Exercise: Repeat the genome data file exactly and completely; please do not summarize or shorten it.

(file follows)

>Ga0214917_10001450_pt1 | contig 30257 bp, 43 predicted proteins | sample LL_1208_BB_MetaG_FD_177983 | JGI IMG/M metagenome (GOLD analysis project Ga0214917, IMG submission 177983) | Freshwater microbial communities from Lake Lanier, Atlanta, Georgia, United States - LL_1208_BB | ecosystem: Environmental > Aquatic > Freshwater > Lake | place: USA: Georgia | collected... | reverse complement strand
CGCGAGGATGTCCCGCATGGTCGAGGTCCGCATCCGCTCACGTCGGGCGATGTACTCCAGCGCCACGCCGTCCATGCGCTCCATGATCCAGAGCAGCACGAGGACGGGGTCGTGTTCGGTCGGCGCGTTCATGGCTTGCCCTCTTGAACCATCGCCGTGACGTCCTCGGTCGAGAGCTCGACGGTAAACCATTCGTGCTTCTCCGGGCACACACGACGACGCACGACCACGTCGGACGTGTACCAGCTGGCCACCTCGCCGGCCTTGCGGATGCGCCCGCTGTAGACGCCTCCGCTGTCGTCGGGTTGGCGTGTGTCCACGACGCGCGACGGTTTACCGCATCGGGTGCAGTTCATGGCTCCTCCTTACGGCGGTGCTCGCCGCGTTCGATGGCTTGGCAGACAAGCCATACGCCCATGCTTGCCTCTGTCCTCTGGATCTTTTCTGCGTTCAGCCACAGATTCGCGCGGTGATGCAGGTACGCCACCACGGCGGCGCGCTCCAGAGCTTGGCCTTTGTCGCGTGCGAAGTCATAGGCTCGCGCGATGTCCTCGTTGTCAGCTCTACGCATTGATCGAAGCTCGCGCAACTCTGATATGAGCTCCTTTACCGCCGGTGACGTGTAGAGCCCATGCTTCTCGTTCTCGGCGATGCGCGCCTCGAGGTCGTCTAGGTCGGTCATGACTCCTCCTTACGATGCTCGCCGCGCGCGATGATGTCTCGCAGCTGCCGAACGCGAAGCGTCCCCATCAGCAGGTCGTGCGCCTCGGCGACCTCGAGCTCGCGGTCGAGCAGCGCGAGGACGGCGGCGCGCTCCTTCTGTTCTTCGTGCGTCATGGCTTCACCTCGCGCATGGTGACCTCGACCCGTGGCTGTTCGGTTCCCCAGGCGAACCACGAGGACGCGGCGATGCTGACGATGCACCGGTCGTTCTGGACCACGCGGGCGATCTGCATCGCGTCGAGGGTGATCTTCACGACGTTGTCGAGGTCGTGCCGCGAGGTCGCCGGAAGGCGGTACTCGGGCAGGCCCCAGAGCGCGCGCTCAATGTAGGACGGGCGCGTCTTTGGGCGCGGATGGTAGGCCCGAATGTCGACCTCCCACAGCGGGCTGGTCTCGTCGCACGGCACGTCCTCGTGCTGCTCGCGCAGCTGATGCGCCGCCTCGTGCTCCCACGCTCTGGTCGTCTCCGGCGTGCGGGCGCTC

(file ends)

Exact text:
>Ga0214917_10001450_pt1 | contig 30257 bp, 43 predicted proteins | sample LL_1208_BB_MetaG_FD_177983 | JGI IMG/M metagenome (GOLD analysis project Ga0214917, IMG submission 177983) | Freshwater microbial communities from Lake Lanier, Atlanta, Georgia, United States - LL_1208_BB | ecosystem: Environmental > Aquatic > Freshwater > Lake | place: USA: Georgia | collected... | reverse complement strand
CGCGAGGATGTCCCGCATGGTCGAGGTCCGCATCCGCTCACGTCGGGCGATGTACTCCAGCGCCACGCCGTCCATGCGCTCCATGATCCAGAGCAGCACGAGGACGGGGTCGTGTTCGGTCGGCGCGTTCATGGCTTGCCCTCTTGAACCATCGCCGTGACGTCCTCGGTCGAGAGCTCGACGGTAAACCATTCGTGCTTCTCCGGGCACACACGACGACGCACGACCACGTCGGACGTGTACCAGCTGGCCACCTCGCCGGCCTTGCGGATGCGCCCGCTGTAGACGCCTCCGCTGTCGTCGGGTTGGCGTGTGTCCACGACGCGCGACGGTTTACCGCATCGGGTGCAGTTCATGGCTCCTCCTTACGGCGGTGCTCGCCGCGTTCGATGGCTTGGCAGACAAGCCATACGCCCATGCTTGCCTCTGTCCTCTGGATCTTTTCTGCGTTCAGCCACAGATTCGCGCGGTGATGCAGGTACGCCACCACGGCGGCGCGCTCCAGAGCTTGGCCTTTGTCGCGTGCGAAGTCATAGGCTCGCGCGATGTCCTCGTTGTCAGCTCTACGCATTGATCGAAGCTCGCGCAACTCTGATATGAGCTCCTTTACCGCCGGTGACGTGTAGAGCCCATGCTTCTCGTTCTCGGCGATGCGCGCCTCGAGGTCGTCTAGGTCGGTCATGACTCCTCCTTACGATGCTCGCCGCGCGCGATGATGTCTCGCAGCTGCCGAACGCGAAGCGTCCCCATCAGCAGGTCGTGCGCCTCGGCGACCTCGAGCTCGCGGTCGAGCAGCGCGAGGACGGCGGCGCGCTCCTTCTGTTCTTCGTGCGTCATGGCTTCACCTCGCGCATGGTGACCTCGACCCGTGGCTGTTCGGTTCCCCAGGCGAACCACGAGGACGCGGCGATGCTGACGATGCACCGGTCGTTCTGGACCACGCGGGCGATCTGCATCGCGTCGAGGGTGATCTTCACGACGTTGTCGAGGTCGTGCCGCGAGGTCGCCGGAAGGCGGTACTCGGGCAGGCCCCAGAGCGCGCGCTCAATGTAGGACGGGCGCGTCTTTGGGCGCGGATGGTAGGCCCGAATGTCGACCTCCCACAGCGGGCTGGTCTCGTCGCACGGCACGTCCTCGTGCTGCTCGCGCAGCTGATGCGCCGCCTCGTGCTCCCACGCTCTGGTCGTCTCCGGCGTGCGGGCGCTC